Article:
Click and mortar – What is click and mortar?
Click and mortar, also known as ‘click and bricks’, is a type of business model that incorporates both online and offline channels, usually combining a website and a physical store.
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‘Click and mortar’ is a play on the phrase ‘brick and mortar’, which refers to a business that has a physical presence in a building – such as a shop, office, or factory.
The click-and-mortar business model is an omnichannel approach to sales and marketing that’s mostly used by retailers. Click-and-mortar retailers first appeared during the ‘dot-com bubble’. Today, almost all companies have some sort of online presence that supports their offline sales; however, many e-commerce organisations don’t have a physical store or offline presence.
Brick-and-mortar companies only have a physical presence, whereas click-and-mortar companies have both a physical presence and an online presence. As a result, there are a few differences between the two types of business structures, including:
Where products are sold: whereas brick-and-mortar businesses sell products to customers in person in a physical location, click-and-mortar businesses take orders online and then deliver the products to the customer.
How products are paid for: because transactions occur remotely, click-and-mortar businesses tend to only accept digital payment methods such as credit cards or bank transfers. On the other hand, brick-and-mortar businesses accept payment in person and can therefore accept traditional forms of payment such as cash as well as digital methods.
Which channels are used for marketing: both click-and-mortar and brick-and-mortar companies may use a range of channels to promote their business, but it’s more common for companies with an e-commerce component to use online marketing strategies, while brick-and-mortar companies tend to stick to traditional, offline methods.
One of the most common examples of an organisation that uses the click-and-mortar approach is any company that offers ‘click and collect’ services. ‘Click and collect’ allows consumers to place an order online then pick up the items from one of the retailer’s physical stores.
Click and collect is now extremely common among many types of British retailers, including supermarkets, high-street retail brands and electronics stores. It’s also fairly common among some fast-food chains, which allow users to place an order through their website or mobile app, then collect the food from a specific outlet at a specific time.
In the UK, there are several pieces of legislation that protect consumers’ rights, including the Consumer Rights Act of 2015. Online purchases are covered by additional pieces of legislation, including the Consumer Contracts (Information, Cancellation and Additional Charges) Regulations of 2013.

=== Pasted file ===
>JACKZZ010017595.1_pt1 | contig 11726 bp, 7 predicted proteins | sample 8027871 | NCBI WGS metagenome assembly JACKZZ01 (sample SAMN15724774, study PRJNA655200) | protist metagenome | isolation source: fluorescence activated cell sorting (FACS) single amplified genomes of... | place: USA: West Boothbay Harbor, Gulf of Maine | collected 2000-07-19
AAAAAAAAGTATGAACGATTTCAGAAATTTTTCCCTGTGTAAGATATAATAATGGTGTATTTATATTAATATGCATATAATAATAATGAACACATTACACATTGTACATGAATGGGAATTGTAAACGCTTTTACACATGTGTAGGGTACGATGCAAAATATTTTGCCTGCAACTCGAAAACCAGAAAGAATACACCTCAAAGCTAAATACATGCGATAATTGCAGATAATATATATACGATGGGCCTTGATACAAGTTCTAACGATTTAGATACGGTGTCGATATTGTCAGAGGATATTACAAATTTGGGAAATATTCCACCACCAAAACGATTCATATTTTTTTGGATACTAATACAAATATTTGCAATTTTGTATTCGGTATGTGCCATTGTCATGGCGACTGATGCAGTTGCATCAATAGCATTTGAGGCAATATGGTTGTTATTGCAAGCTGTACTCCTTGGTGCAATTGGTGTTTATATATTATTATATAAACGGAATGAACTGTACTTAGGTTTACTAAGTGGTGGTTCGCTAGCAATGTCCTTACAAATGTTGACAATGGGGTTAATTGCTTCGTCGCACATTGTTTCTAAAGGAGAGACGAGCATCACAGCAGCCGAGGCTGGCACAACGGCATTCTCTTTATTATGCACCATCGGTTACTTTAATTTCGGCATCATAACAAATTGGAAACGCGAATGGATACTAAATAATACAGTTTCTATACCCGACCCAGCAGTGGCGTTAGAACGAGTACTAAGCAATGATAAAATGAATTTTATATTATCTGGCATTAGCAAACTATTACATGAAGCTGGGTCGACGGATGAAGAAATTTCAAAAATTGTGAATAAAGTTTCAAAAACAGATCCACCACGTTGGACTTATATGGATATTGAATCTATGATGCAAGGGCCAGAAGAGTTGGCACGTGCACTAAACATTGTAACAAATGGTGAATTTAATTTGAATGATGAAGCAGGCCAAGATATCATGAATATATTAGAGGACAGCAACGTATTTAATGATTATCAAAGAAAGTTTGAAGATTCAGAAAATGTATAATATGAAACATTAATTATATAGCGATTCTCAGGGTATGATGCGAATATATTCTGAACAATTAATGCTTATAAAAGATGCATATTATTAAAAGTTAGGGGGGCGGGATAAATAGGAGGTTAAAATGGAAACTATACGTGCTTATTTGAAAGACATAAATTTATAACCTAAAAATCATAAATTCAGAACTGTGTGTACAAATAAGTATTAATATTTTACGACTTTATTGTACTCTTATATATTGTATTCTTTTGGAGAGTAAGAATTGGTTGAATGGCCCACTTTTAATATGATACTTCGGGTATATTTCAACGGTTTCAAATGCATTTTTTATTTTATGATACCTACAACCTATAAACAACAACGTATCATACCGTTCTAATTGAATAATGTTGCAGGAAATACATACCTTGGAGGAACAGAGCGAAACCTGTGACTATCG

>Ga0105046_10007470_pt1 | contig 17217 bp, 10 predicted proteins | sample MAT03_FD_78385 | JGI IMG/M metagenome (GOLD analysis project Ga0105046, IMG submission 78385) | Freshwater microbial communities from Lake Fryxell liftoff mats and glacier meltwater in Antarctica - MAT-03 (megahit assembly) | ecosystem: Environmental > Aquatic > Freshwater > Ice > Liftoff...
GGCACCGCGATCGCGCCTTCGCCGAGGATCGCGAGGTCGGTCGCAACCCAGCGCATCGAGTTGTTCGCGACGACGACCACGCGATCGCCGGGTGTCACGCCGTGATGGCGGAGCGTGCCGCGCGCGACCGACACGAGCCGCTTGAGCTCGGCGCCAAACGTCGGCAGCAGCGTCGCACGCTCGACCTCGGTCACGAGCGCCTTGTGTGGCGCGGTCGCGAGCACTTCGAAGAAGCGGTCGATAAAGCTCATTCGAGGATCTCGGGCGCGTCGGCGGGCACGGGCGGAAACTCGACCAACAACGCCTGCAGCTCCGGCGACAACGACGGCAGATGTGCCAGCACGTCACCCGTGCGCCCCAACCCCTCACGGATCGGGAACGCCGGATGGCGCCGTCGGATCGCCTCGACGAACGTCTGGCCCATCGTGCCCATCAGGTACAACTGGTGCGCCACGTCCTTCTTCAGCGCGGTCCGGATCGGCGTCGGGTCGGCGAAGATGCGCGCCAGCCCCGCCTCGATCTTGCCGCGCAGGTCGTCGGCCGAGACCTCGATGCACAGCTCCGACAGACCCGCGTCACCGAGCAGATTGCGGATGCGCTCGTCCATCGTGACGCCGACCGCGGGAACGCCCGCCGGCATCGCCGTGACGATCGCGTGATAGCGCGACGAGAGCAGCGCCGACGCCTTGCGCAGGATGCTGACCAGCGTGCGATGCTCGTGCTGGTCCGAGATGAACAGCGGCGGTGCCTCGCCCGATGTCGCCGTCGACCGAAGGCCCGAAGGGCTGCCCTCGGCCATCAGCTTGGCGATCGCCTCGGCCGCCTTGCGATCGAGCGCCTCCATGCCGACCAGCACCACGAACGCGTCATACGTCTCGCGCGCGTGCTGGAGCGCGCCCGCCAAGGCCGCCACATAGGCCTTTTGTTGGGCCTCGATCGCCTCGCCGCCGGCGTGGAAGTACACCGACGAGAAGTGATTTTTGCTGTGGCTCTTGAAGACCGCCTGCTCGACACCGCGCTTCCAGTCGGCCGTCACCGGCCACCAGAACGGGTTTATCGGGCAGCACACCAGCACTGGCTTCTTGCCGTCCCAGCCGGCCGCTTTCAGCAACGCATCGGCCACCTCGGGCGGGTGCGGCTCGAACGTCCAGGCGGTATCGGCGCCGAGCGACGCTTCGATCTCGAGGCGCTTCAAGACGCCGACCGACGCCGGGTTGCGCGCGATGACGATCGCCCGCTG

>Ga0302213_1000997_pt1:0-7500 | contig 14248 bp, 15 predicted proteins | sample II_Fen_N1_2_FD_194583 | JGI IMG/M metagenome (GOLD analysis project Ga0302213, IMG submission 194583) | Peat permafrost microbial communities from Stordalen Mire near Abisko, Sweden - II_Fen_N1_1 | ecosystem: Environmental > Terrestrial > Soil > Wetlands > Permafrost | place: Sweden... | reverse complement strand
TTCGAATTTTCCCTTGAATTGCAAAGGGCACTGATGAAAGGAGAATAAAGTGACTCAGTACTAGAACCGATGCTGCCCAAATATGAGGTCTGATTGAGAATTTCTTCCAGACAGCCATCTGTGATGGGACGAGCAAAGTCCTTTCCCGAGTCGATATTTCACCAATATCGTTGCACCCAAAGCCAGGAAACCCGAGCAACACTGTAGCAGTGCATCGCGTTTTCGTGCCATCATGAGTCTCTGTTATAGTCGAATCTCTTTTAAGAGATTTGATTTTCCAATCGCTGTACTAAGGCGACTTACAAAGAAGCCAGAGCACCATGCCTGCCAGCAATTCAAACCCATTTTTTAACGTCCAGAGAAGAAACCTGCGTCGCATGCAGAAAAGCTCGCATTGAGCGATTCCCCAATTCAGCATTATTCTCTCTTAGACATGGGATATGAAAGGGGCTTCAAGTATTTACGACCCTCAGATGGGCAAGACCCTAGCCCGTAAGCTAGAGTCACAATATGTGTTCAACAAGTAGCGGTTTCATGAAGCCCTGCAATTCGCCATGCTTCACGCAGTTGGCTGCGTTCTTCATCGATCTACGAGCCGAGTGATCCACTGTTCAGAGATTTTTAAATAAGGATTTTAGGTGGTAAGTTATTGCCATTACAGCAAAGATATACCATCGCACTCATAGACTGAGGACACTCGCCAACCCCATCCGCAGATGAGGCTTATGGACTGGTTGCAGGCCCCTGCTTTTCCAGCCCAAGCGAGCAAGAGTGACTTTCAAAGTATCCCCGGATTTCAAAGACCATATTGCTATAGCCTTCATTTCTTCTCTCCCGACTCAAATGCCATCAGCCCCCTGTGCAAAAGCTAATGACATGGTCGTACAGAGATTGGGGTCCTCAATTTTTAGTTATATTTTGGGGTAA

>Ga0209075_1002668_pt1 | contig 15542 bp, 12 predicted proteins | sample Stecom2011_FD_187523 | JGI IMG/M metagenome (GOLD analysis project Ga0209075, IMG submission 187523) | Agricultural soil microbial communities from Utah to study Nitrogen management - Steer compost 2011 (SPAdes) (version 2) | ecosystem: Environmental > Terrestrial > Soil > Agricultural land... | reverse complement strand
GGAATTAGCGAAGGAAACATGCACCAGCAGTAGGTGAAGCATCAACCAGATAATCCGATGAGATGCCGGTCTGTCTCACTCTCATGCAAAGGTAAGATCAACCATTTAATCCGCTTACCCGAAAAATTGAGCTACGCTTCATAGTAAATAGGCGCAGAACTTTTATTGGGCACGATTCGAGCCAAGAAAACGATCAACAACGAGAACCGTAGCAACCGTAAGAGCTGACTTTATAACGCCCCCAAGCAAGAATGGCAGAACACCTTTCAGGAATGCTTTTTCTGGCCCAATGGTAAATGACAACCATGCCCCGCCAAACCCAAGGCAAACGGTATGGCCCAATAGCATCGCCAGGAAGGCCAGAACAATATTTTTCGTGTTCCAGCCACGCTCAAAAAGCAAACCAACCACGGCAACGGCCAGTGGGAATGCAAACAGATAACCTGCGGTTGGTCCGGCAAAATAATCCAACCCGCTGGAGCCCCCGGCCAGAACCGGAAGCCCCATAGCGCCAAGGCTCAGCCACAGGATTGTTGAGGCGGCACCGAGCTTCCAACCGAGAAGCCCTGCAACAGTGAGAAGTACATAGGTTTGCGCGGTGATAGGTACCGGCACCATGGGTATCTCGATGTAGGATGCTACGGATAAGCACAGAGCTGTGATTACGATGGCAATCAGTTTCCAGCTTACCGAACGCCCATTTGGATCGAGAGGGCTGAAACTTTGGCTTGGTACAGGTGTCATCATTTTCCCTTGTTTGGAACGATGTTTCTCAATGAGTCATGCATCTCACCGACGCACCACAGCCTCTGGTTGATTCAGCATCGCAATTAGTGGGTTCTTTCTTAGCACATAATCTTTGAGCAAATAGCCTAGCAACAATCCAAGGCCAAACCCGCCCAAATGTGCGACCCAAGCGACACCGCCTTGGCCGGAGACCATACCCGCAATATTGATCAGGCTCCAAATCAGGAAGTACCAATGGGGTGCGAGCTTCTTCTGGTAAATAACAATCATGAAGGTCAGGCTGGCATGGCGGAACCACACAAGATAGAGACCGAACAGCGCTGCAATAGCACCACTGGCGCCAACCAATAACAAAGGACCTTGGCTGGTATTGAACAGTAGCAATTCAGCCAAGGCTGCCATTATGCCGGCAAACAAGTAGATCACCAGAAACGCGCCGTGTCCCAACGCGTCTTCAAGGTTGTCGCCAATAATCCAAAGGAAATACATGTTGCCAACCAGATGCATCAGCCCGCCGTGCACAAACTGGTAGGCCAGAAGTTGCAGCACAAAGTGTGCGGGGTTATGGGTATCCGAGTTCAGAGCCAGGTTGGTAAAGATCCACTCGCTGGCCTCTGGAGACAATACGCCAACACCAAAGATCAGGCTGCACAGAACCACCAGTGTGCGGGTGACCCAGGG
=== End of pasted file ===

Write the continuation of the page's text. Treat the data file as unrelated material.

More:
Like businesses that operate exclusively online, businesses that use the click-and-mortar model need to make sure that the sales they make online are compliant with these additional pieces of legislation, and that sales they make offline are compliant with all other legislation that covers consumer rights.
Compared to traditional brick-and-mortar companies, click-and-mortar businesses have several advantages for both business owners and customers.
For businesses, one of the main advantages of the click-and-mortar strategy is that websites have a further geographic reach than physical, offline shops. This can therefore help a company expand their customer base beyond their local area.
For customers, the click-and-mortar approach makes it possible to search for products online before examining them offline. This helps customers be more informed about products and creates the opportunity for customers to know exactly what they’re buying before they commit to the purchase.
Furthermore, the click-and-mortar approach makes it possible for customers to choose between the convenience of quick, online transactions and traditional face-to-face customer service.
There are also several disadvantages and risks that companies should be aware of before deciding to adopt the click-and-mortar business model.
Firstly, if a business adopts the click-and-mortar business model after traditionally operating exclusively online or offline, it can be difficult to manage the transition. It’s important to get the right balance between maintaining the success of the original channel and developing the new channel.
Secondly, there’s no guarantee that investing in a new channel will pay off. Depending on your target audience and the products you sell, your business may be better off remaining exclusively online or offline rather than combining the two channels.